For home coffee roasting, you probably wouldn’t need a very large capacity. And, you can always upgrade down the road once you’ve nailed the craft and want to make some money out of it.
Just follow the basics I’ve mentioned earlier:
- Air roasters are more suitable for small-batch home roasting.
- Drum roasters are capable of roasting larger batches.
As a home barista, you might want to consider a home coffee roaster that has a smoke suppression system.
This is because, without it, the smoke from the roasting process can be quite intense and overwhelming (regardless of what type of roaster you’re using), especially if you’re doing it in your kitchen.
Not only is the smoke unpleasant to breathe in, but it can also leave an unpleasant, smoky taste and odor on your coffee beans.
A smoke suppression system can help minimize the amount of smoke produced during the roasting process.
This not only makes the roasting process more pleasant for you but also allows you to better control the flavor of your coffee beans.
If you’re on a budget, you may also consider placing your roaster near a vent fan or window instead.
You should also consider getting a roaster with a good cooling feature to quickly cool down the beans after roasting.
Typically, cool air will be blown over the beans to stop the roasting process and prevent them from overcooking.
Some models even have a built-in cooling tray that the beans can be dumped into after roasting.
Of course, price is always a factor to consider. You can find a wide range of prices in the market, from very affordable models to extremely expensive ones.
As previously mentioned, as a general rule of thumb, the more expensive the coffee roaster is, the better quality and features it offers.
So take your preference and budget into account when making the final decision.
13 Best Home Coffee Roasters
|Home Coffee Roaster||Product||Features||Price|
Best drum roaster
Best electric roaster
Best manual roaster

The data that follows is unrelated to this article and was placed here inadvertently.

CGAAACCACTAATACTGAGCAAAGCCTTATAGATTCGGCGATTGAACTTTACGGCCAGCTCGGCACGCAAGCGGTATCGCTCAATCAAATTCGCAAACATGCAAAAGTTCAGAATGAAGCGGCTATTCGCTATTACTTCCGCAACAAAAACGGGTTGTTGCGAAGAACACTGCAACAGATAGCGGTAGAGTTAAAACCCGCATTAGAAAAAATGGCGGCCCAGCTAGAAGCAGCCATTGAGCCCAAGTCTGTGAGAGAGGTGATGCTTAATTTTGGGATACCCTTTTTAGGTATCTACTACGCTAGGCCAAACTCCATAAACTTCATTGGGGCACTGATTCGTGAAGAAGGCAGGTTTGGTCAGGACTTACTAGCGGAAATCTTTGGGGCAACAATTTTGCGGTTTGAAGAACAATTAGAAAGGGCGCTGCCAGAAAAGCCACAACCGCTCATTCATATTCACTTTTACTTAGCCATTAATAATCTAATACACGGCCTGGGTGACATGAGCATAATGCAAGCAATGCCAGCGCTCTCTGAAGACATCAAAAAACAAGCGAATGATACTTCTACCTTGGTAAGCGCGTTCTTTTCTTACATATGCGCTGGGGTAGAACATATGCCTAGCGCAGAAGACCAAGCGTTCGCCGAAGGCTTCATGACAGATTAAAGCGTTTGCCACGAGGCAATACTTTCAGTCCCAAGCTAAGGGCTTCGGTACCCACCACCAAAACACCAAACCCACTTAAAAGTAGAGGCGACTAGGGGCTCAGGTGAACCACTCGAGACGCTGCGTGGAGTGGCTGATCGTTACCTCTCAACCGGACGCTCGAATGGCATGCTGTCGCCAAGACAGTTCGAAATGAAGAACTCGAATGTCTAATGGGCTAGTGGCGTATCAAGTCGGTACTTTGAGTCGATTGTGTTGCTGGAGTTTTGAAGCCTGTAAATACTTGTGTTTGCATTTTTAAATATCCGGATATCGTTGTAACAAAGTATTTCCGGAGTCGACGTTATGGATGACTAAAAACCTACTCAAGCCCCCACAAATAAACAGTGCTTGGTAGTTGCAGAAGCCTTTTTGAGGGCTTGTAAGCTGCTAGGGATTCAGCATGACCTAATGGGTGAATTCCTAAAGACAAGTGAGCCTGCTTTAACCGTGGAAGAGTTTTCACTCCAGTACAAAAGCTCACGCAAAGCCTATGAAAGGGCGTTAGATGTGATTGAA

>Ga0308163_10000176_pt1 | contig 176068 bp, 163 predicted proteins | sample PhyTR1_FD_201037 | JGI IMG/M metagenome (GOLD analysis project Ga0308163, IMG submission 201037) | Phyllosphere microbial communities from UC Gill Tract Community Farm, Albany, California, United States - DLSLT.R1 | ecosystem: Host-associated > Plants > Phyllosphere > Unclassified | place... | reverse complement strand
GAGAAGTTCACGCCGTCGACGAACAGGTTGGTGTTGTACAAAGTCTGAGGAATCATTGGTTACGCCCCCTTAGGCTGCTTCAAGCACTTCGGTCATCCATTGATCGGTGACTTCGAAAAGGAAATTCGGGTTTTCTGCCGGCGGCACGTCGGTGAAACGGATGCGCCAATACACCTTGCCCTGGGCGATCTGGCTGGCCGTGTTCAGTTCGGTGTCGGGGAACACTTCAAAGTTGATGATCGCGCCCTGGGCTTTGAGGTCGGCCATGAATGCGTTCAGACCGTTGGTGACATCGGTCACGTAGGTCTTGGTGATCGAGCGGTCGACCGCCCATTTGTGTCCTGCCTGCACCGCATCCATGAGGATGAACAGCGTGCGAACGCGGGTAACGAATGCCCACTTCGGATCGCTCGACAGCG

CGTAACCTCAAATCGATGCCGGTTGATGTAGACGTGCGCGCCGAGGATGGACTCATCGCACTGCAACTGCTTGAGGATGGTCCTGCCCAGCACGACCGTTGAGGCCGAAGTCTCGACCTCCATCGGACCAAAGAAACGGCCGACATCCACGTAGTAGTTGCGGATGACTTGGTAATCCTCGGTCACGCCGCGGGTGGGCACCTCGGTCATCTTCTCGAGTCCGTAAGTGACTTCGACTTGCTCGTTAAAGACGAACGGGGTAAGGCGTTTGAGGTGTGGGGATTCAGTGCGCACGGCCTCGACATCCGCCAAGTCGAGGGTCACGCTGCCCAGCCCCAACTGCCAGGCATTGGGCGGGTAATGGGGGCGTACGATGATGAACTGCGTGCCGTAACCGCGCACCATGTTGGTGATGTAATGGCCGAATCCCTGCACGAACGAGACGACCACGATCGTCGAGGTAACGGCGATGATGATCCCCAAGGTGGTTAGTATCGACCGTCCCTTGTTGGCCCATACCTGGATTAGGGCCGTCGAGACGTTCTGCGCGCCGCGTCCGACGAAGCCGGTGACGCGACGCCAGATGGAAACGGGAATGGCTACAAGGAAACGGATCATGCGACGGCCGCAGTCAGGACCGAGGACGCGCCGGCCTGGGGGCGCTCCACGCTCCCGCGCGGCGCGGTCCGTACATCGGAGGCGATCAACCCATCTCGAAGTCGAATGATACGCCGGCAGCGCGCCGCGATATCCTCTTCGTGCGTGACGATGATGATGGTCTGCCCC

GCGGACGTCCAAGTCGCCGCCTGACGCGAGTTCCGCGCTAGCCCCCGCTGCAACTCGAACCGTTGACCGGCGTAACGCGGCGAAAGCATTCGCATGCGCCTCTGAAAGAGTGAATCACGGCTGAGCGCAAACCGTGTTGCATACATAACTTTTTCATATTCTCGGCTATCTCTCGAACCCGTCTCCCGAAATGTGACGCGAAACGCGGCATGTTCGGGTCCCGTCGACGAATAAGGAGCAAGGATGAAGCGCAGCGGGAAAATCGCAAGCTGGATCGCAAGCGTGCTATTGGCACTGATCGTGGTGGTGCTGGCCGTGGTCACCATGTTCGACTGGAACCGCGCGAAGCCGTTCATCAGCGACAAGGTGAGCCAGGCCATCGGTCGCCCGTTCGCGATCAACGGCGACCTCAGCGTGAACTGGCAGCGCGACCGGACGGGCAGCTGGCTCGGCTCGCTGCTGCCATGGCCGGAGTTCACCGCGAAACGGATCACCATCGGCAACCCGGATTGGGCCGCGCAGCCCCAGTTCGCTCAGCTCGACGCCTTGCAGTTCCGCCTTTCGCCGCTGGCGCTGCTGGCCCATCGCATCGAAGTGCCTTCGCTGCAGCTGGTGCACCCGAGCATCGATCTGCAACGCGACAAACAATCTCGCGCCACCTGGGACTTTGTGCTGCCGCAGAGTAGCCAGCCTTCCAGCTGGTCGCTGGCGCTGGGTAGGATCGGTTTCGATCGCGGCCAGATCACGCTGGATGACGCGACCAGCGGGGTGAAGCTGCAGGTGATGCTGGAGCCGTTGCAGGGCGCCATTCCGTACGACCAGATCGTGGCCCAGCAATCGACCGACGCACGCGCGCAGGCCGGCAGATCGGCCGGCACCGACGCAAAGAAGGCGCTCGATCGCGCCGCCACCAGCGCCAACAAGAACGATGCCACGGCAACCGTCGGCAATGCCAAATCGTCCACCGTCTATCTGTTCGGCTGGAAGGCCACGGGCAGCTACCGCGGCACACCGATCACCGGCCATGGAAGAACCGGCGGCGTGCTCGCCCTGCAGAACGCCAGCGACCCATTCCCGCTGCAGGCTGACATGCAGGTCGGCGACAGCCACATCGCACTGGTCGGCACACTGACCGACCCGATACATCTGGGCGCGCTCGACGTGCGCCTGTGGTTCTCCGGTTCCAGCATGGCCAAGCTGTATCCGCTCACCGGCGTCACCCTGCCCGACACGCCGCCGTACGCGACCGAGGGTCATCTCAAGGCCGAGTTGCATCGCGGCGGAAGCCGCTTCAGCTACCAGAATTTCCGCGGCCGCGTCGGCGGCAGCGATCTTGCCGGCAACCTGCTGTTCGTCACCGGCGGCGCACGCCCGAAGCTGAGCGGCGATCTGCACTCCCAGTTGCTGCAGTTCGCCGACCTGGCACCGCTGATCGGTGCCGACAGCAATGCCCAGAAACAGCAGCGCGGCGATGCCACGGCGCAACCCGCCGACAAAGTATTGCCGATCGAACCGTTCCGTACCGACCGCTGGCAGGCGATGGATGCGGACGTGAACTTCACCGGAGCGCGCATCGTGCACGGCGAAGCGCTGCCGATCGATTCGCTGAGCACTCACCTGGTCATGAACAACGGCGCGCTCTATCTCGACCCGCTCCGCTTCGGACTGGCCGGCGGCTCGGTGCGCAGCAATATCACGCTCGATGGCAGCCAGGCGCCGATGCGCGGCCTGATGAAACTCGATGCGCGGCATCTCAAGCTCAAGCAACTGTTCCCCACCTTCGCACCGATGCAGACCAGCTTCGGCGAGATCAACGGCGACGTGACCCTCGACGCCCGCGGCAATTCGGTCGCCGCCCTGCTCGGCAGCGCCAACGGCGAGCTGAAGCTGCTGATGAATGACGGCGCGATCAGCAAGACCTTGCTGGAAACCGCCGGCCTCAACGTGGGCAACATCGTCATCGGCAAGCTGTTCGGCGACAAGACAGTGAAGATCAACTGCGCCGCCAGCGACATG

Best beginner roaster
Best large capacity
Best automatic + manual roaster
Best straightforward roaster
Best intermediate roaster
Best roaster alternative
Fresh Roast SR540
If you’re a beginner to the coffee roasting game, definitely check out the Fresh Roast SR540 air roaster.
It’s extremely easy to use. All you have to do is push the knob and turn it to make adjustments to the temperature, fan, and roasting time.
The updated version comes with 9 different levels of heat, compared to the previous version which only had Low, Medium, and High.
You can also easily check the current temperature via a simple turn of the knob to reveal the real-time temperature display.
The user can also change the default start settings to make it more convenient for future batches.
Keep in mind that if you have past versions of the SR roasters, the chaff basket and top lid won’t fit this one.
And, although this newest addition has a larger roasting chamber, it’s still rather small and compact, only able to handle up to 4 scoops of beans each time (120 g/4.2 oz).
- Extremely easy to use
- 9 different levels of heat and a real-time temperature display
- Easy to change the default settings for future batches
- Very affordable
- The chaff basket and top lid from older versions don’t fit
- Relatively small capacity
- No smoke suppression system
Kaldi Home Coffee Roaster
This roaster has a bit of a learning curve so it’s more suitable for those who have had at least some experience up their sleeve and want to push it further.
It has both the visuals and capability to deliver great-quality roasted beans in a home setting thanks to innovative Air Roasting technology.
It’s fully motorized and has a stirring drum that can hold up to 200 – 250 g (7.1 – 8.8 oz) of raw coffee beans at once. Keep in mind that you’ll have to invest in a separate gas burner to heat it.
You can expect the Kaldi roaster to offer amazing control over basic variables such as the drum temperature, speed, and roasting time.
Plus, it also has a thermometer, a probe rod, and a chaff tray so they don’t end up getting roasted together with the beans.
The high price tag may not fit many’s budgets, but it’s a worthwhile long-term investment for those who want to stay in the game for a long time.
However, it doesn’t come with a smoke suppression system, so make sure you’re working in a well-ventilated room.
- Air Roasting technology
- Fully motorized
- Great control over the roasting variables, including temperature, speed, and time